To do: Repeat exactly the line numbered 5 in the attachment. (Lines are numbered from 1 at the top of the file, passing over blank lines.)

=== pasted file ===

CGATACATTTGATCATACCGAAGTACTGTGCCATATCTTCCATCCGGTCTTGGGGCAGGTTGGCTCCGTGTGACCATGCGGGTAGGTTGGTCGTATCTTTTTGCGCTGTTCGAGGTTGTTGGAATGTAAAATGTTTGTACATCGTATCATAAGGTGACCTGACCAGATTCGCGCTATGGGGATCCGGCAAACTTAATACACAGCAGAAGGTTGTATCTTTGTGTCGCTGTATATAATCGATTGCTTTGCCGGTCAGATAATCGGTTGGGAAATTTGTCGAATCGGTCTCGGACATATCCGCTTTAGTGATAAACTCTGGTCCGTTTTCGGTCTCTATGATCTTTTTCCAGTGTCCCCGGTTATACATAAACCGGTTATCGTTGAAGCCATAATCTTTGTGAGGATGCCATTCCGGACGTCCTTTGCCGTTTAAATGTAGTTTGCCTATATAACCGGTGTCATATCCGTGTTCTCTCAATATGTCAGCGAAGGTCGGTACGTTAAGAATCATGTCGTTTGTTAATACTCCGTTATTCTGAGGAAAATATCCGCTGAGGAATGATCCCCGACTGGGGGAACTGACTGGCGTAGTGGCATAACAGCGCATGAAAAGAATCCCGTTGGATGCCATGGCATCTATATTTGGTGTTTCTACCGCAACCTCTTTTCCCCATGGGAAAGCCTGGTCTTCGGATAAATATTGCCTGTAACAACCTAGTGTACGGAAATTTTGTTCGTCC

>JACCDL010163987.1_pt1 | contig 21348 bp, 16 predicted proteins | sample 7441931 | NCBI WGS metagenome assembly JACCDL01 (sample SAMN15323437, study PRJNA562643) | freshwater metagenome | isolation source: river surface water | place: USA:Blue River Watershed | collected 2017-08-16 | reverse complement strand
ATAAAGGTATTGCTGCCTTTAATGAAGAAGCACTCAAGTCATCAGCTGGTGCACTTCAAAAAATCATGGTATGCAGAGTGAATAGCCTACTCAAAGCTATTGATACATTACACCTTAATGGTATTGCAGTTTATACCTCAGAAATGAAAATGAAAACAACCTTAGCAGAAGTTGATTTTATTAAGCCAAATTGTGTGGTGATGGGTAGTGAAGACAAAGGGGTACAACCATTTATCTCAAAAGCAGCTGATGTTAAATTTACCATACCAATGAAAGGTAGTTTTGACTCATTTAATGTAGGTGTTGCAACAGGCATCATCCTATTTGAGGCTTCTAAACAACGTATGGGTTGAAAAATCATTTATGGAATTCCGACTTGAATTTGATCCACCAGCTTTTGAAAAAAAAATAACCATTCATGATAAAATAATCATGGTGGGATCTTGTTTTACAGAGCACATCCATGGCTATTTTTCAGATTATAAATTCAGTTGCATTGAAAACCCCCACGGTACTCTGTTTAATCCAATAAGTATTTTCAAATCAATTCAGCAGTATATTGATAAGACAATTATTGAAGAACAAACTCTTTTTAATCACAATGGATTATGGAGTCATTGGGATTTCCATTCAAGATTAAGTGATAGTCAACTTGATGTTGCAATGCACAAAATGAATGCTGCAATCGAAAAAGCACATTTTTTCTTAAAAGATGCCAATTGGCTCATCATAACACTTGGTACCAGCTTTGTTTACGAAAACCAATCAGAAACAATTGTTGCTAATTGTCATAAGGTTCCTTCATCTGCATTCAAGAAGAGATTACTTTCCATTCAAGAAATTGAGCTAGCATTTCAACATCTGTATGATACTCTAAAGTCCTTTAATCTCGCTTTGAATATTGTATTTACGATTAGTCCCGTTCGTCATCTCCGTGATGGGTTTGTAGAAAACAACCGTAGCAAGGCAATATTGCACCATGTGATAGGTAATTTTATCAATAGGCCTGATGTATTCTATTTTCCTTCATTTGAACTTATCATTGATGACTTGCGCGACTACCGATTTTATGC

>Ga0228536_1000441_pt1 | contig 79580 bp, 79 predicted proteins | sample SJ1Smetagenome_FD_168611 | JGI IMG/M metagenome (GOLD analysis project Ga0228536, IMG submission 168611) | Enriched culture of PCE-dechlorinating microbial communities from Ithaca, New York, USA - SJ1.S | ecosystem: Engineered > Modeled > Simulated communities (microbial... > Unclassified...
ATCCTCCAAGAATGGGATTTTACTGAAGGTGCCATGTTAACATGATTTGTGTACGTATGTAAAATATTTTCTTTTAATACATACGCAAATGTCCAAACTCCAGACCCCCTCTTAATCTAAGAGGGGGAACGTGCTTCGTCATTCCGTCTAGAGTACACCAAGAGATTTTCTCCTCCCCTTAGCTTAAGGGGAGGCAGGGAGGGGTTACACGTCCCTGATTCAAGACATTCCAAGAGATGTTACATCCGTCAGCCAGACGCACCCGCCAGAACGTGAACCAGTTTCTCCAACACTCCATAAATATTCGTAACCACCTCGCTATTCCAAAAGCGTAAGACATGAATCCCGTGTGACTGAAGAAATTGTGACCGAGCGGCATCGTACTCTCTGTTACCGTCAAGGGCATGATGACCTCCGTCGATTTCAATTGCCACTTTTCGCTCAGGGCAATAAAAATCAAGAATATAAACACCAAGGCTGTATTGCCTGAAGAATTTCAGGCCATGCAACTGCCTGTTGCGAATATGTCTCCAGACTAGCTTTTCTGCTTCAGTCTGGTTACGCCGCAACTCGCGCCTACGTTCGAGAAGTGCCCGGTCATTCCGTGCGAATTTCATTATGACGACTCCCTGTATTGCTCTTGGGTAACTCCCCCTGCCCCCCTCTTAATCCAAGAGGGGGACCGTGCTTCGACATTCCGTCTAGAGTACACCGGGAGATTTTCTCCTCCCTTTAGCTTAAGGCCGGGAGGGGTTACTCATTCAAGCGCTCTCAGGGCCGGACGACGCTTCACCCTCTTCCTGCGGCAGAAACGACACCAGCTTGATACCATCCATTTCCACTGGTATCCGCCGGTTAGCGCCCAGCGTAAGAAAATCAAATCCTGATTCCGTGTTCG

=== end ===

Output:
ATCCTCCAAGAATGGGATTTTACTGAAGGTGCCATGTTAACATGATTTGTGTACGTATGTAAAATATTTTCTTTTAATACATACGCAAATGTCCAAACTCCAGACCCCCTCTTAATCTAAGAGGGGGAACGTGCTTCGTCATTCCGTCTAGAGTACACCAAGAGATTTTCTCCTCCCCTTAGCTTAAGGGGAGGCAGGGAGGGGTTACACGTCCCTGATTCAAGACATTCCAAGAGATGTTACATCCGTCAGCCAGACGCACCCGCCAGAACGTGAACCAGTTTCTCCAACACTCCATAAATATTCGTAACCACCTCGCTATTCCAAAAGCGTAAGACATGAATCCCGTGTGACTGAAGAAATTGTGACCGAGCGGCATCGTACTCTCTGTTACCGTCAAGGGCATGATGACCTCCGTCGATTTCAATTGCCACTTTTCGCTCAGGGCAATAAAAATCAAGAATATAAACACCAAGGCTGTATTGCCTGAAGAATTTCAGGCCATGCAACTGCCTGTTGCGAATATGTCTCCAGACTAGCTTTTCTGCTTCAGTCTGGTTACGCCGCAACTCGCGCCTACGTTCGAGAAGTGCCCGGTCATTCCGTGCGAATTTCATTATGACGACTCCCTGTATTGCTCTTGGGTAACTCCCCCTGCCCCCCTCTTAATCCAAGAGGGGGACCGTGCTTCGACATTCCGTCTAGAGTACACCGGGAGATTTTCTCCTCCCTTTAGCTTAAGGCCGGGAGGGGTTACTCATTCAAGCGCTCTCAGGGCCGGACGACGCTTCACCCTCTTCCTGCGGCAGAAACGACACCAGCTTGATACCATCCATTTCCACTGGTATCCGCCGGTTAGCGCCCAGCGTAAGAAAATCAAATCCTGATTCCGTGTTCG